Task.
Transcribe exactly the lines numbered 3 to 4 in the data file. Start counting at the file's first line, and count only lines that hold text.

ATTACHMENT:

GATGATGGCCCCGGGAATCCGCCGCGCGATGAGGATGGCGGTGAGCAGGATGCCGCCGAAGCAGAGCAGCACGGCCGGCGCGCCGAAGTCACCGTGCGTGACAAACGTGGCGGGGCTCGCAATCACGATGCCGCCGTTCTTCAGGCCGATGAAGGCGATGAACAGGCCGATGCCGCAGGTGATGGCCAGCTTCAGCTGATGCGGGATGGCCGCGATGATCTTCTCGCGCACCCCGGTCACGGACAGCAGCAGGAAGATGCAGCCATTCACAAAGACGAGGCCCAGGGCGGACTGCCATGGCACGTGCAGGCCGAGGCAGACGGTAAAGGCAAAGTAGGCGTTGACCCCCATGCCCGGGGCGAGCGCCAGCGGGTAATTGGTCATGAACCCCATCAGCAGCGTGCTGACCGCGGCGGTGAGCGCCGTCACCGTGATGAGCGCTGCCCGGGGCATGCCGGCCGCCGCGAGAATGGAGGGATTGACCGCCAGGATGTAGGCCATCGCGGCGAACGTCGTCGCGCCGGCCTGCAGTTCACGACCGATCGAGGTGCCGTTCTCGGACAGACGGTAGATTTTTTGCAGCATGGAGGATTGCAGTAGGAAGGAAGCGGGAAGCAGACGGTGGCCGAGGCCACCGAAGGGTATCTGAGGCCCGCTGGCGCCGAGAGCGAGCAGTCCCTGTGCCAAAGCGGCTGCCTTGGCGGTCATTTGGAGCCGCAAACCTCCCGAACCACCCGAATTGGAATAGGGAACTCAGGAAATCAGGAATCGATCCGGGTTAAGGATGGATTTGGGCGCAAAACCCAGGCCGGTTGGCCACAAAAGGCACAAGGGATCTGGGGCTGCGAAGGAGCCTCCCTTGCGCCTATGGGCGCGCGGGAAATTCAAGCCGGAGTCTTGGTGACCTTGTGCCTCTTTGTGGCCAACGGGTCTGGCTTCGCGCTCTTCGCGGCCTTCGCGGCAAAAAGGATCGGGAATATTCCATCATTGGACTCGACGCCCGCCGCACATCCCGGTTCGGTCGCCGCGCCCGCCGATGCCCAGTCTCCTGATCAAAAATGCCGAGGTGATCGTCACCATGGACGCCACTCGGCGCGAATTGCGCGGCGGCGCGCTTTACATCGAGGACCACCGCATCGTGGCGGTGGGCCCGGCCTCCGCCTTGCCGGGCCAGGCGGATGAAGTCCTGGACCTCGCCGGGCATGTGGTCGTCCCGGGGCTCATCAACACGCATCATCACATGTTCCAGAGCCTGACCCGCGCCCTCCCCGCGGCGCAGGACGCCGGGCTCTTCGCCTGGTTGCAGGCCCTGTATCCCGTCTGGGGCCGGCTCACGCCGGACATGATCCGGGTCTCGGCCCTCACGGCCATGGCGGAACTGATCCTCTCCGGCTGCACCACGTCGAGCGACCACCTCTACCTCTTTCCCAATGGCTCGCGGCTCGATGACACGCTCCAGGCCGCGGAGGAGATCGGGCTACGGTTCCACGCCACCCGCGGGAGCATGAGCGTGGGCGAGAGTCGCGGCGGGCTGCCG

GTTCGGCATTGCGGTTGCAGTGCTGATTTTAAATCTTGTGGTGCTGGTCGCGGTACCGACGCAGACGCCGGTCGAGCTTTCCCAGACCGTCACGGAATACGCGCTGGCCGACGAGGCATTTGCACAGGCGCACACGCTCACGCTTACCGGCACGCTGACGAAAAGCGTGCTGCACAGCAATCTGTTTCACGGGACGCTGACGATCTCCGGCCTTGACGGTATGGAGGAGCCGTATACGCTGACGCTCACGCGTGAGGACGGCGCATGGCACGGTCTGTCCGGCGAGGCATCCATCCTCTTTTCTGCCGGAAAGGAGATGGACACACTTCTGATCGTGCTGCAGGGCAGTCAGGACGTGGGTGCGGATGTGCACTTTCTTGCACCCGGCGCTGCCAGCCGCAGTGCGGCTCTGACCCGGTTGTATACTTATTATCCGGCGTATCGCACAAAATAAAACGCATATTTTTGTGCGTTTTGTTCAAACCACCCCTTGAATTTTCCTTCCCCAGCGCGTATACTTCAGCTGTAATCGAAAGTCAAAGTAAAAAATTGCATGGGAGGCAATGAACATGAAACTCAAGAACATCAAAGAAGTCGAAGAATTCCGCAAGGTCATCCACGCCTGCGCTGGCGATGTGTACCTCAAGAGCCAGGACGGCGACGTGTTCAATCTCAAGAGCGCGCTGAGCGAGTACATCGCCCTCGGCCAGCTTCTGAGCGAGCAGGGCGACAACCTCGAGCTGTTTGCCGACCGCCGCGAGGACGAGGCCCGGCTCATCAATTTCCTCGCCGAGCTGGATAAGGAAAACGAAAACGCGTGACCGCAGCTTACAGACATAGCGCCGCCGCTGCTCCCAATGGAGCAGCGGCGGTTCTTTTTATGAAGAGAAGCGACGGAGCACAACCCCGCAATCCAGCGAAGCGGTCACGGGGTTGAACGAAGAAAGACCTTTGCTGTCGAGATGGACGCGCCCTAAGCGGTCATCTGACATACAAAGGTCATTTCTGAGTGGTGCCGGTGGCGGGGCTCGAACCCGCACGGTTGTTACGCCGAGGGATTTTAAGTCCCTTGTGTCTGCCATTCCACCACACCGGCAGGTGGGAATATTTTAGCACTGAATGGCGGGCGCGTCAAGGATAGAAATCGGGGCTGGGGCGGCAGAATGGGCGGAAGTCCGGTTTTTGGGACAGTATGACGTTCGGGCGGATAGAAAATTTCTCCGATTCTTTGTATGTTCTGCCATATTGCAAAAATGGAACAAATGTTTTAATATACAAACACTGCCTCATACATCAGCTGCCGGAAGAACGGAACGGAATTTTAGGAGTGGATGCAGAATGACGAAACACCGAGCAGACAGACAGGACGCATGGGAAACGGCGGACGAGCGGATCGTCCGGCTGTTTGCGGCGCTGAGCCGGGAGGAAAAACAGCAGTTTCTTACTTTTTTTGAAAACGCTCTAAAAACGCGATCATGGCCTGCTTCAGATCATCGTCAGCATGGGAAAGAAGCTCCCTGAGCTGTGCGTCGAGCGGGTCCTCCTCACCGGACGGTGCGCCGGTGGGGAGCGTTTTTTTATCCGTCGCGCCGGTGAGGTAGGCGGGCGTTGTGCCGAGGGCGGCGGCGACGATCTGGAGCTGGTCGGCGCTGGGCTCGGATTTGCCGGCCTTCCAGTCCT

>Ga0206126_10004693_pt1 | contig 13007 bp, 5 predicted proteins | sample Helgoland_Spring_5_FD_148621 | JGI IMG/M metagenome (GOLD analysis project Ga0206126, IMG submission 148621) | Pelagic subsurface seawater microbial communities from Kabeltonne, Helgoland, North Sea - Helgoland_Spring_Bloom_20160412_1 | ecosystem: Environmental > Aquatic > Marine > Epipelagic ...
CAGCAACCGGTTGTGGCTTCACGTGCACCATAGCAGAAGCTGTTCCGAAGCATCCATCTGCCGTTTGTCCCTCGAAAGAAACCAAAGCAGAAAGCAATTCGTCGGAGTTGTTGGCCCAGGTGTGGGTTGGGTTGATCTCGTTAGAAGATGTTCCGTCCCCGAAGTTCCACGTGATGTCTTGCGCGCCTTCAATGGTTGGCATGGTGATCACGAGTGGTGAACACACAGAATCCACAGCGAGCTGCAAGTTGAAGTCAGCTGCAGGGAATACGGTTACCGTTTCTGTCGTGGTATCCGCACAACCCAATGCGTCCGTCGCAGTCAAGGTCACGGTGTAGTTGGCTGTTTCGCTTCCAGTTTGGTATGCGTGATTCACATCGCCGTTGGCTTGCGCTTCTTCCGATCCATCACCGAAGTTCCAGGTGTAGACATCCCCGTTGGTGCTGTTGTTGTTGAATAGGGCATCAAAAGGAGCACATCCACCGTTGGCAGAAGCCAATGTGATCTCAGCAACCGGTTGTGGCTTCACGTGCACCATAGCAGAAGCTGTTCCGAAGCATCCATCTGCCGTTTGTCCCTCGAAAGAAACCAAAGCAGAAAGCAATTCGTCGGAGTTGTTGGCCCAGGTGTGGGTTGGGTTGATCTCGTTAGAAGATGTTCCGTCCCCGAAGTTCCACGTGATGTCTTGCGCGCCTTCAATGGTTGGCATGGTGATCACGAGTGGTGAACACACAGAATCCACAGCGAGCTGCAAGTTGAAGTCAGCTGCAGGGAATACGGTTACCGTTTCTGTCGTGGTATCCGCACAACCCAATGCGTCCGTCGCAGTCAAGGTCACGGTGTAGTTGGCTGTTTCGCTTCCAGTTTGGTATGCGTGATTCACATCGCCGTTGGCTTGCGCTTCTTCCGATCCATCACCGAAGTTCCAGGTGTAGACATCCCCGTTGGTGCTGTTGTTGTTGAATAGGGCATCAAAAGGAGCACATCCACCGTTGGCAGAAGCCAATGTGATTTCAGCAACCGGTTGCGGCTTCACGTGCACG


>Ga0206126_10004693_pt1 | contig 13007 bp, 5 predicted proteins | sample Helgoland_Spring_5_FD_148621 | JGI IMG/M metagenome (GOLD analysis project Ga0206126, IMG submission 148621) | Pelagic subsurface seawater microbial communities from Kabeltonne, Helgoland, North Sea - Helgoland_Spring_Bloom_20160412_1 | ecosystem: Environmental > Aquatic > Marine > Epipelagic ...
CAGCAACCGGTTGTGGCTTCACGTGCACCATAGCAGAAGCTGTTCCGAAGCATCCATCTGCCGTTTGTCCCTCGAAAGAAACCAAAGCAGAAAGCAATTCGTCGGAGTTGTTGGCCCAGGTGTGGGTTGGGTTGATCTCGTTAGAAGATGTTCCGTCCCCGAAGTTCCACGTGATGTCTTGCGCGCCTTCAATGGTTGGCATGGTGATCACGAGTGGTGAACACACAGAATCCACAGCGAGCTGCAAGTTGAAGTCAGCTGCAGGGAATACGGTTACCGTTTCTGTCGTGGTATCCGCACAACCCAATGCGTCCGTCGCAGTCAAGGTCACGGTGTAGTTGGCTGTTTCGCTTCCAGTTTGGTATGCGTGATTCACATCGCCGTTGGCTTGCGCTTCTTCCGATCCATCACCGAAGTTCCAGGTGTAGACATCCCCGTTGGTGCTGTTGTTGTTGAATAGGGCATCAAAAGGAGCACATCCACCGTTGGCAGAAGCCAATGTGATCTCAGCAACCGGTTGTGGCTTCACGTGCACCATAGCAGAAGCTGTTCCGAAGCATCCATCTGCCGTTTGTCCCTCGAAAGAAACCAAAGCAGAAAGCAATTCGTCGGAGTTGTTGGCCCAGGTGTGGGTTGGGTTGATCTCGTTAGAAGATGTTCCGTCCCCGAAGTTCCACGTGATGTCTTGCGCGCCTTCAATGGTTGGCATGGTGATCACGAGTGGTGAACACACAGAATCCACAGCGAGCTGCAAGTTGAAGTCAGCTGCAGGGAATACGGTTACCGTTTCTGTCGTGGTATCCGCACAACCCAATGCGTCCGTCGCAGTCAAGGTCACGGTGTAGTTGGCTGTTTCGCTTCCAGTTTGGTATGCGTGATTCACATCGCCGTTGGCTTGCGCTTCTTCCGATCCATCACCGAAGTTCCAGGTGTAGACATCCCCGTTGGTGCTGTTGTTGTTGAATAGGGCATCAAAAGGAGCACATCCACCGTTGGCAGAAGCCAATGTGATTTCAGCAACCGGTTGCGGCTTCACGTGCACG